The NSW government has drafted guidelines that could throw a spanner in the works as Epuron seeks approval to build a $19.5million wind farm in Eden.
Under a proposal by premier Barry O’Farrell, there would be an exclusion zone where residents within two kilometres of a proposed wind turbine could effectively put the skids on the project.
Under those guidelines Edrom Lodge leaseholders Christine Taylor and Brian Humphreys would be within their rights to object to the current proposal, and Mr Humphries said were he given that trump card to play, he would.
“When they’re up, they’re up for 30 years and once they’re up there’s not much you can do about it,” he said.
“I don’t want wind turbines right over the lodge.
“To me that’s just ridiculous.
“I’m not against wind farms by any means, but why don’t they shift them out and put them in a national park somewhere, not on someone’s doorstep.
“There’s a constant low noise and they said they’d be lit up at night, so we’d have them flickering away as well.”
Mr Humphries said he’d seen photomontages of the proposed turbines, one of which had been originally positioned just 500 metres from the lodge but has since been moved further away.
“On the photos they don’t look that bad, but these things are 45 storeys high, so we’ll be able to see all seven of them from the house,” he said.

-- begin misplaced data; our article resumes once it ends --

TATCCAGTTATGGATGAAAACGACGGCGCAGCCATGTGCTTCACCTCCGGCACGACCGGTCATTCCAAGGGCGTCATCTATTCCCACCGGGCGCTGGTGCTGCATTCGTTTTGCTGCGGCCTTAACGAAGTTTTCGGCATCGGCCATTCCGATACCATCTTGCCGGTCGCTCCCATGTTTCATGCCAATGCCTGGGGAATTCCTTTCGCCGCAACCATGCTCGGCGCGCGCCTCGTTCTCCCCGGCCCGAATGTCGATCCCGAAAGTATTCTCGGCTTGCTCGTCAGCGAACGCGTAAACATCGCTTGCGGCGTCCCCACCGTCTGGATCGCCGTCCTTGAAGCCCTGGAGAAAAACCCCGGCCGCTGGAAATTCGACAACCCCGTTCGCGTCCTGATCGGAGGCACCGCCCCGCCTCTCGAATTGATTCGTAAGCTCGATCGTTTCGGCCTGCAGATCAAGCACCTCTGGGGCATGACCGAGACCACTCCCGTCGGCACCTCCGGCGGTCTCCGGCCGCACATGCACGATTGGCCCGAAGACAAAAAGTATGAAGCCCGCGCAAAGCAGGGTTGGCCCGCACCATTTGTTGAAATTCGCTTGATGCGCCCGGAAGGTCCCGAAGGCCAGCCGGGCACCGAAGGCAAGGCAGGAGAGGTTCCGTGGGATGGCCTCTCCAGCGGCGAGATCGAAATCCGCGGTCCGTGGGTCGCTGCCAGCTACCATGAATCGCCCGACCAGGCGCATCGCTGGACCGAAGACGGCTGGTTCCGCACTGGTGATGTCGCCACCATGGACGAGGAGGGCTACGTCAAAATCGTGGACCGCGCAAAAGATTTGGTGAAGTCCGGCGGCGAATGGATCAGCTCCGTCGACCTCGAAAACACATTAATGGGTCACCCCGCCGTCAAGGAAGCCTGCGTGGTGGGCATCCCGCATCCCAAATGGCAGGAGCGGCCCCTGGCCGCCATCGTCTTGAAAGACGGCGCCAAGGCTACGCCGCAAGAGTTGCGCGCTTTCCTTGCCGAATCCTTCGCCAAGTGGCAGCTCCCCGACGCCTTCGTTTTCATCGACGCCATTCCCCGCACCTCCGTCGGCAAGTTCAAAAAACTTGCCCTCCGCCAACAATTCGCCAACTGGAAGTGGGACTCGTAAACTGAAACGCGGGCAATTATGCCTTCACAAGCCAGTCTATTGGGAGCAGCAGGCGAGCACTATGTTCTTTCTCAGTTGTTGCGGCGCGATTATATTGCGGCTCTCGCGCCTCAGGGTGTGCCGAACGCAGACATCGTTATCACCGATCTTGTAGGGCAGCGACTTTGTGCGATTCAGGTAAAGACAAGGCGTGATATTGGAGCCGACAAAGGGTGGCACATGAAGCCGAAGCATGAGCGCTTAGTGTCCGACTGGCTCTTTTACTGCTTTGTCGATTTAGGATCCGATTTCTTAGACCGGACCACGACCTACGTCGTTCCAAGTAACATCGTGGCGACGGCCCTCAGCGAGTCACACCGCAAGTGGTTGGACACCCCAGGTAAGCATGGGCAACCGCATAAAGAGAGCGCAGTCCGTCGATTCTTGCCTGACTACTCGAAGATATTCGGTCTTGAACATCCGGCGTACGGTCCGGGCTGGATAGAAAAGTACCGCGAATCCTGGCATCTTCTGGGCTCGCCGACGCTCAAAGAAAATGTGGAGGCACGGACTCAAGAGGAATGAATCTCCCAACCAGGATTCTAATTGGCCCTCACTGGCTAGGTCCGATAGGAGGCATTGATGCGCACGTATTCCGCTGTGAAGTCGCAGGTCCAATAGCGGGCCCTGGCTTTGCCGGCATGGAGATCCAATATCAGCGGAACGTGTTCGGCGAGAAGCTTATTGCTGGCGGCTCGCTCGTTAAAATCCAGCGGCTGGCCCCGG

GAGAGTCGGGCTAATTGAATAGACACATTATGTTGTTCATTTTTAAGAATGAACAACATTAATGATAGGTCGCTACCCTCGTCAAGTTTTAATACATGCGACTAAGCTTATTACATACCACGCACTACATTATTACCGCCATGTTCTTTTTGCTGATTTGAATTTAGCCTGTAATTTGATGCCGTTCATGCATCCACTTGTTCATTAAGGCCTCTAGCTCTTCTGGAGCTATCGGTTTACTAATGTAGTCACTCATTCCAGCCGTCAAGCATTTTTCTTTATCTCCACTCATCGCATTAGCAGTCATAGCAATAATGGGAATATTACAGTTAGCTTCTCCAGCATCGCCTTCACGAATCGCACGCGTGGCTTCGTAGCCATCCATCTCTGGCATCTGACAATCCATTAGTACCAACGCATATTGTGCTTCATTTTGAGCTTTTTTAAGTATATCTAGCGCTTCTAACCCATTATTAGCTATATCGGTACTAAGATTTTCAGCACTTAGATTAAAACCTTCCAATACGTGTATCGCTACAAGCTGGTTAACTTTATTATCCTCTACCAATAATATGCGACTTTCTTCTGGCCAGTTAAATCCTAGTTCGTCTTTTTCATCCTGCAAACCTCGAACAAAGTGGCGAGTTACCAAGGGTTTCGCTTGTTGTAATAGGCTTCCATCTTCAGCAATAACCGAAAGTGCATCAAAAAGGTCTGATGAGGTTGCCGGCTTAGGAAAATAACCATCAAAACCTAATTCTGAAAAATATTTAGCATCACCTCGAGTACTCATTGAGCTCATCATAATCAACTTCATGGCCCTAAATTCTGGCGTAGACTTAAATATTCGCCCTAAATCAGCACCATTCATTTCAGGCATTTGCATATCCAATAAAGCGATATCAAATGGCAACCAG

Mr Humphries said that since they’d spent more than $100,000 on renovations in the five years they’ve had the 20-year lease on the lodge, visitor numbers were well up with accommodation booked solidly from October to April and numerous weddings held on the grounds.
“Who knows what impact a wind farm would have on people staying here,” he said. “We’re trying to attract tourists and I don’t buy the idea that wind farms attract tourists. I wouldn’t travel to Eden to see a wind farm.”
The Bega Valley Shire Council is currently preparing the development application, for the seven turbines to be erected on the South East Fibre Exports (SEFE) site, to be assessed by the Joint Regional Planning Panel.
Cr Michael Britten, who will sit on the panel, said there would also be further inspections of the proposed locations for each turbine along with a public meeting in February or March.
“There have been submissions to council, but in practice we can accept them up to and during the public meeting,” he said.
“Anyone wanting to make a submission has to notify us before hand and come along and present the submission.”